Principal component analysis (PCA) to study the variability on the posterior gut relative gene expression in relation to dietary treatment. The points correspond to the tanks and are colored according to their diet, being FO, fish oil; FOMOS, fish oil and MOS; SBO, soybean oil; SBOMOS, soybean oil and MOS.
© Copyright Policy
Related In: Results  -  Collection

License
Show All Figures
getmorefigures.php?uid=PMC4525062&req=5

Figure 4: Principal component analysis (PCA) to study the variability on the posterior gut relative gene expression in relation to dietary treatment. The points correspond to the tanks and are colored according to their diet, being FO, fish oil; FOMOS, fish oil and MOS; SBO, soybean oil; SBOMOS, soybean oil and MOS.
Mentions: The principal component analysis (PCA) attributed 62.9% of the total variability on the posterior GALT-immune response in terms of relative gene expression to the dietary treatment (Figure 4). The first principal component (PC1) showed the influence of the dietary treatment on posterior gut gene expression and accounted for 41.84% of the total variability, PC1 axis separating FO-based diets from SBO diets. PC2 showed the influence of SBO or MOS addition to a FO diet without prebiotic on posterior gut relative gene expression and accounted for 21.08% of the total variability (Figure 4). Similarly the RDA indicated that the dietary treatment explains 47.64% of the total variability observed on posterior gut gene expression (P < 0.005). The first component (RDA1) explains 79.1% of the variability and cluster of all the genes, with exception of MHCII, on FO-based diets hemisphere. The rest of the variability (20.9%) is explained by the second component (RDA2) and clusters almost all genes related to cellular components on the axis upper space, where SBO and/or MOS where supplemented and the humoral genes on the lower axis space in relation to the absence of dietary SBO or MOS (Figure 5). This indicates that (I) SBO dietary inclusion seems to exert a stronger effect than dietary MOS when supplemented in combination, (II) fish fed FO-based diets react better to MOS supplementation than fish fed SBO-based diets, (III) fish gene expression up-regulation after dietary MOS for 60 days seems to be centralized in cellular components, and (IV) SBO supplementation caused an up-regulation of MHCII gene expression regardless of dietary MOS inclusion.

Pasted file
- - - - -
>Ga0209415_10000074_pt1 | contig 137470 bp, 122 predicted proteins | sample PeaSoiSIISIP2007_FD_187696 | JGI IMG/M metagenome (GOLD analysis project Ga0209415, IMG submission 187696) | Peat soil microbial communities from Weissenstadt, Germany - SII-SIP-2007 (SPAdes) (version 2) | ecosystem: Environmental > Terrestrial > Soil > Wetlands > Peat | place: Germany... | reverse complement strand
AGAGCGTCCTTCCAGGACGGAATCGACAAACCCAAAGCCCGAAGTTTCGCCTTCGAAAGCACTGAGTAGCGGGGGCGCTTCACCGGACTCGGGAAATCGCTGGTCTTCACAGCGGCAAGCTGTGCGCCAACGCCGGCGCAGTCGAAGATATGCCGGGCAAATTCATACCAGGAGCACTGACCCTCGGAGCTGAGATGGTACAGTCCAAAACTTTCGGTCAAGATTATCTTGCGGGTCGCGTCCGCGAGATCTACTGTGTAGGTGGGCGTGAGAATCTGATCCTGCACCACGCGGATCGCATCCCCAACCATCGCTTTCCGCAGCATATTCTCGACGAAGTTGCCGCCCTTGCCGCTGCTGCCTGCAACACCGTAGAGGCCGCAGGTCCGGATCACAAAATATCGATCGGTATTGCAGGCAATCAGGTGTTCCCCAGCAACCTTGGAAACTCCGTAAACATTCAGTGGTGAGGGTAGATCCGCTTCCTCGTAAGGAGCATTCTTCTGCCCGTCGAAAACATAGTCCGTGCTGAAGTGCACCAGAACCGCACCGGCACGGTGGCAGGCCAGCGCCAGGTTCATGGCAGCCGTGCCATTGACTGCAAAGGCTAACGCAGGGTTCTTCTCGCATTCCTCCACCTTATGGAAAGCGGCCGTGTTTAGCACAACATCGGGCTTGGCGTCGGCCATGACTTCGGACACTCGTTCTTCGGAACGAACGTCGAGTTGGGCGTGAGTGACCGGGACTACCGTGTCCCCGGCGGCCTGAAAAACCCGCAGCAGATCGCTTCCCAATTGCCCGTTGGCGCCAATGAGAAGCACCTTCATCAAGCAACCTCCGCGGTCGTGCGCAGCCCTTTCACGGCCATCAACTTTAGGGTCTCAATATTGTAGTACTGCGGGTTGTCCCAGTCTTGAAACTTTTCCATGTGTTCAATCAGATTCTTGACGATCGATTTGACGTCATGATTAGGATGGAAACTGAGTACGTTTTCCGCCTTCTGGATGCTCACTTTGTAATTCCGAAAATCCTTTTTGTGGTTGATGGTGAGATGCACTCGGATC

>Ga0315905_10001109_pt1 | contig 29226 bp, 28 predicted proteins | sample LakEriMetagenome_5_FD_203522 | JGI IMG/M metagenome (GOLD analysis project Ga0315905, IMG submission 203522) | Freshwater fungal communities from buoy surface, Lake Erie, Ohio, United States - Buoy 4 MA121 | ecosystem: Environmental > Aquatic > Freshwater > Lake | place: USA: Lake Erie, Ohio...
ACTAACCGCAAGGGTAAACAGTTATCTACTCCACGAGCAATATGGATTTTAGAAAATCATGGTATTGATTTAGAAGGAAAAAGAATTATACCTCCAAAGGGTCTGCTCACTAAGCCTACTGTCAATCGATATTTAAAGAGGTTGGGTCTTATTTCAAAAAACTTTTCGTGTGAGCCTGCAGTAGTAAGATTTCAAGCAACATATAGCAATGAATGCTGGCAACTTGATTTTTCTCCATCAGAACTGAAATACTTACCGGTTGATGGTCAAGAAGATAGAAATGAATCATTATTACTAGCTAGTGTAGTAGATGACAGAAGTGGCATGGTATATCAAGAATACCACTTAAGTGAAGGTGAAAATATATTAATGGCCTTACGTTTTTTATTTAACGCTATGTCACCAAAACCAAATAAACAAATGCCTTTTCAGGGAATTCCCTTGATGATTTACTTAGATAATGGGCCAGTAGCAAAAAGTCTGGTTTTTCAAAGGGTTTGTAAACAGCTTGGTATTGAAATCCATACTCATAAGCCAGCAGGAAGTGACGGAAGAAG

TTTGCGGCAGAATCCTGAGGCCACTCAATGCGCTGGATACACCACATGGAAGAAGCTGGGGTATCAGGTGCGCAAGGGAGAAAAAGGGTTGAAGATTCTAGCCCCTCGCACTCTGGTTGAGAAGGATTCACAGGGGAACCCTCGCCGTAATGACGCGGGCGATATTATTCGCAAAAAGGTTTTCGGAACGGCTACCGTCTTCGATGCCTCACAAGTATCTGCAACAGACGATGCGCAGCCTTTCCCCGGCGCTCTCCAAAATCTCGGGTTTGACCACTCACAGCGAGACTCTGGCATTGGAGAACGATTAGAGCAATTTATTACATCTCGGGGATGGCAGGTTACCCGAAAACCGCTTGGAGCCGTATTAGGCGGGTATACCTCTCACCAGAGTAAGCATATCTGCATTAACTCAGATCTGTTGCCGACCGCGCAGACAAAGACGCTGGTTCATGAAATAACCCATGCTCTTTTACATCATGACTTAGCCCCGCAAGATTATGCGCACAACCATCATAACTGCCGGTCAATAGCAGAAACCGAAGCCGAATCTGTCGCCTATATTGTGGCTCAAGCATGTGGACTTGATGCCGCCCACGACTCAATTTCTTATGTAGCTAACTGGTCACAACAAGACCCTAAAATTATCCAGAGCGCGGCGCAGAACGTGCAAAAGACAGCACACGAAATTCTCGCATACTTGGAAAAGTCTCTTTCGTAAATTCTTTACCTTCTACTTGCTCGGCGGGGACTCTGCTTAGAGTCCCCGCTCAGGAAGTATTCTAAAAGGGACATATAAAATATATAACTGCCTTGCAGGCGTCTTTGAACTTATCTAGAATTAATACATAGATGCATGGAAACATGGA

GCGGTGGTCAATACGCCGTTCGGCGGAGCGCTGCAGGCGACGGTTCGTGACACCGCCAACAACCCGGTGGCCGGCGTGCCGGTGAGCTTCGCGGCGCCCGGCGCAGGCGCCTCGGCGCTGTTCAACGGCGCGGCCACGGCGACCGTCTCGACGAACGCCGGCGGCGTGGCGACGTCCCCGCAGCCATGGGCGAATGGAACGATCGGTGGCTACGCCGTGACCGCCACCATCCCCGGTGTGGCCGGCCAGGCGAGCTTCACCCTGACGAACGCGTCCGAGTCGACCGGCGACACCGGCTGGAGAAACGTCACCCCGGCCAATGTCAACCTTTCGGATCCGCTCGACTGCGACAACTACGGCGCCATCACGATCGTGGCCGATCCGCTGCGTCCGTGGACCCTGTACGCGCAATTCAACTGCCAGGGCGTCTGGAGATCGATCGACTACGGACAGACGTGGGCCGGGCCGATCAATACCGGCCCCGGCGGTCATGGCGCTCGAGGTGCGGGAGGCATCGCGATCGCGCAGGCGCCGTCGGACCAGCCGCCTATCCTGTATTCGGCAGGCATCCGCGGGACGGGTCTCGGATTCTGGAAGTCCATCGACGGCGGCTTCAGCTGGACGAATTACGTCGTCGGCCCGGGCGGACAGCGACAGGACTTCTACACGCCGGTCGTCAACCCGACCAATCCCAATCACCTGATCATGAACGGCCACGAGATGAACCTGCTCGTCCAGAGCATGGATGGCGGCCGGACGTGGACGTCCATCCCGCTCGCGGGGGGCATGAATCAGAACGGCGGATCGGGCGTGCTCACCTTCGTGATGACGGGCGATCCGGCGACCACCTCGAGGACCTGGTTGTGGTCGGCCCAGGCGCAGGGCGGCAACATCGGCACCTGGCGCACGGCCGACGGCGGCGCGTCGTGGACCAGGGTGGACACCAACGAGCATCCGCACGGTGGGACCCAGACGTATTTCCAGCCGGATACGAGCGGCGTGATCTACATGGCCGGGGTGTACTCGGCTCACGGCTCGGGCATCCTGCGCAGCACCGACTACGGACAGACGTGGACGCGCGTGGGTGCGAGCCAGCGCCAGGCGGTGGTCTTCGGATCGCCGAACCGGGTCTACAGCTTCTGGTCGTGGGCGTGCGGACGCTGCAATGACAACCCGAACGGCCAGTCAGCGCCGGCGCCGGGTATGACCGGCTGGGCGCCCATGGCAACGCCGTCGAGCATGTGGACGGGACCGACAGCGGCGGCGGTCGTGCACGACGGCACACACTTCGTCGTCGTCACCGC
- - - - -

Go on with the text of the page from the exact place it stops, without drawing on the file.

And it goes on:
Bottom Line: There are no effects of dietary oil or MOS in the skin mucosal patterns.Complete replacement of FO by SBO, modified the gut fatty acid profile, altered posterior gut-associated immune system (GALT)-related gene expression and gut mucous cells patterns, induced shorter intestinal folds and tended to reduce European sea bass growth.However, when combined with MOS, the harmful effects of SBO appear to be partially balanced by moderating the down-regulation of certain GALT-related genes involved in the functioning of gut mucous barrier and increasing posterior gut mucous cell diffusion rates, thus helping to preserve immune homeostasis.